By Quentin Fottrell, MarketWatch
MarketWatch photo illustration/Getty Images, iStockphoto
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People who get their news from social-media platforms like Facebook /zigman2/quotes/205064656/composite FB +3.16% and Twitter /zigman2/quotes/203180645/composite TWTR +0.65% are more likely to have misperceptions about COVID-19, according to new study led by researchers at McGill University in Montreal. “Those that consume more traditional news media have fewer misperceptions and are more likely to follow public health recommendations like social distancing,” the paper published in the latest issue of Misinformation Review concluded.
The likes of Twitter and Facebook have increasingly in recent years become the primary sources of news, and misinformation, for people around the world, the study said. “In the context of a crisis like COVID-19, however, there is good reason to be concerned about the role that the consumption of social media is playing in boosting misperceptions,” says co-author Aengus Bridgman, a Ph.D. candidate in political science at McGill University.
There is good reason to be concerned about the role that the consumption of social media is playing in boosting misperceptions.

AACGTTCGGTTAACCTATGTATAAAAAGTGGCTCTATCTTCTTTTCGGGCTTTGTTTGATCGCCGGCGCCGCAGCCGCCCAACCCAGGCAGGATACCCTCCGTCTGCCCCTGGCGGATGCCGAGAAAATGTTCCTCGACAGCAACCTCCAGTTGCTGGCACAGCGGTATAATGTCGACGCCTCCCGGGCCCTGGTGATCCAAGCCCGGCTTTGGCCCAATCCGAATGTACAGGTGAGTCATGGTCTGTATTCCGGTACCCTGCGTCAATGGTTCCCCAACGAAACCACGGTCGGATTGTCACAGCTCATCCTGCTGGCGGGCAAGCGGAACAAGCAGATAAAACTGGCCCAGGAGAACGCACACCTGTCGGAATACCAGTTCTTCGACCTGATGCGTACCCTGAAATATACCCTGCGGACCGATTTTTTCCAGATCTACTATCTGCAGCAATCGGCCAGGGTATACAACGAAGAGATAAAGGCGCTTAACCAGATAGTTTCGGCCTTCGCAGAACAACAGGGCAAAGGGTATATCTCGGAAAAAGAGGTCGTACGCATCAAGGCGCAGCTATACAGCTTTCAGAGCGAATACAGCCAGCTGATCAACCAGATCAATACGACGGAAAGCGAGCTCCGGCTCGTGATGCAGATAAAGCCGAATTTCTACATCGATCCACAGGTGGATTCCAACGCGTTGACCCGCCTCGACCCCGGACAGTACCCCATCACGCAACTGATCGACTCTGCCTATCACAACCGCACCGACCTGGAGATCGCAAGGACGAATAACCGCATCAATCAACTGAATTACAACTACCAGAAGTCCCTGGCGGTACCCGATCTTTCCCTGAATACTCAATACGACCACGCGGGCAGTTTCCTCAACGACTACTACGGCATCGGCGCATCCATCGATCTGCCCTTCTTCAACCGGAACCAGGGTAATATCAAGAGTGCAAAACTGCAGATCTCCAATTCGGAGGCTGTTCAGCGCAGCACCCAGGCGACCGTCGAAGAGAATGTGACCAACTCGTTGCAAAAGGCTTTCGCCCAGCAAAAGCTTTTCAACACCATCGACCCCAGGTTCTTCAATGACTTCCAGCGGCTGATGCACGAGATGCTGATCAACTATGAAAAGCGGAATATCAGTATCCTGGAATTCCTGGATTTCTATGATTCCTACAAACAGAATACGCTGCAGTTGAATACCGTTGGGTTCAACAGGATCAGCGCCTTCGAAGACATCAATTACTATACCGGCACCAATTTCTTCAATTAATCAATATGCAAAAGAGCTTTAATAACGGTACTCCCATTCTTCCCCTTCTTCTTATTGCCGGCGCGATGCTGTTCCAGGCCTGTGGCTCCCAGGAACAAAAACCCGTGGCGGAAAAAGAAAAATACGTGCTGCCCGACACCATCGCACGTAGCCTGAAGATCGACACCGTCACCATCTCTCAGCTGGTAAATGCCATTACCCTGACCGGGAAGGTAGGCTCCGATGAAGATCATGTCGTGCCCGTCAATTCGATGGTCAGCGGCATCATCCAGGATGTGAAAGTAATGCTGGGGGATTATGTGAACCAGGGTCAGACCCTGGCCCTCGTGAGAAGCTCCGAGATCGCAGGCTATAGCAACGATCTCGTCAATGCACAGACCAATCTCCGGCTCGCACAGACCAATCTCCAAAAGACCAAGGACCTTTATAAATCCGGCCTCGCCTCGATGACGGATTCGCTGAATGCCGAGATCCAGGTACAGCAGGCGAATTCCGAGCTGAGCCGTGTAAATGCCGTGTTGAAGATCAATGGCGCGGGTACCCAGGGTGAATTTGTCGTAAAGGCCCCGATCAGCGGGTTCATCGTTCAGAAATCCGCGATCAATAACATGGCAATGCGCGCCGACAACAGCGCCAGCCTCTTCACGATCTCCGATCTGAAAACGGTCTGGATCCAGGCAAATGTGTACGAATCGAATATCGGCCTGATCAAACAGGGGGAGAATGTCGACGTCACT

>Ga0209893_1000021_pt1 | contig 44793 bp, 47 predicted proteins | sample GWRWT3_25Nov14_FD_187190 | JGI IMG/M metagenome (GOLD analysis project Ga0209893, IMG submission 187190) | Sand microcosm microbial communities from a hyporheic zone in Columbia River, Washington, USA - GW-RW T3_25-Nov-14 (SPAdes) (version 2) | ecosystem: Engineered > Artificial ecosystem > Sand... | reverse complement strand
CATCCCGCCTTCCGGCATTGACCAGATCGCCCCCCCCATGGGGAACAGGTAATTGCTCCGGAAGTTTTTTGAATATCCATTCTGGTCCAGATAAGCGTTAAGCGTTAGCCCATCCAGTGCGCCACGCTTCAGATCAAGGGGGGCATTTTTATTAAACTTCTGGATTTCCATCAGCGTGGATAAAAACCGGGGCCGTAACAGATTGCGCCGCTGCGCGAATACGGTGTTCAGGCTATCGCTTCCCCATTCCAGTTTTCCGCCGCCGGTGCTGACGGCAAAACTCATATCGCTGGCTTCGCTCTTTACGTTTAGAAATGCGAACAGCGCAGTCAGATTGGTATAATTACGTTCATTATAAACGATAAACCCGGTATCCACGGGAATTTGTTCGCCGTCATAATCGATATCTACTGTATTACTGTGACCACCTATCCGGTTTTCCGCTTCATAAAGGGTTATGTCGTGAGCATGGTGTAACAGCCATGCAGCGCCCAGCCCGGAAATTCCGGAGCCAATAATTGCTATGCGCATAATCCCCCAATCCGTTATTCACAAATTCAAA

Aengus Bridgman, McGill University
Even after adjusting for demographics such as scientific literacy and socioeconomic differences, those who regularly consume social media rather than traditional media were less likely to observe social distancing and to perceive COVID-19 as a threat. “There is growing evidence that misinformation circulating on social media poses public health risks,” says co-author Taylor Owen, an associate professor at the Max Bell School of Public Policy at McGill University.
The researchers looked at the behavioral effects of exposure to fake news by combining social-media news analysis and survey research. They combed through millions of tweets, thousands of news articles and a nationally representative survey of Canadians to answer: “How prevalent is COVID-19 misinformation on social media and in traditional news media? Does it contribute to misperceptions about COVID-19? And does it affect behavior?”
The social-media platforms have been criticized for their failures to stop the spread of misinformation, especially concerning elections and the coronavirus pandemic, despite a number of new policies enacted since Russia used the platforms to interfere in the 2016 elections. In May, Twitter marked tweets by President Donald Trump with a fact-check warning label for the first time, after the president falsely claimed mail-in ballots are “substantially fraudulent.” (He has continued to make such claims on social media and elsewhere.)
Last week, social-media sites attempted to quash a video pushing misleading information about hydroxychloroquine as a COVID-19 treatment — which led to Twitter’s partially suspending Donald Trump Jr.’s account. The video featured doctors calling hydroxychloroquine — a drug used to treat malaria, lupus and rheumatoid arthritis for decades — “a cure for COVID,” despite a growing body of scientific evidence that has not shown this to be true.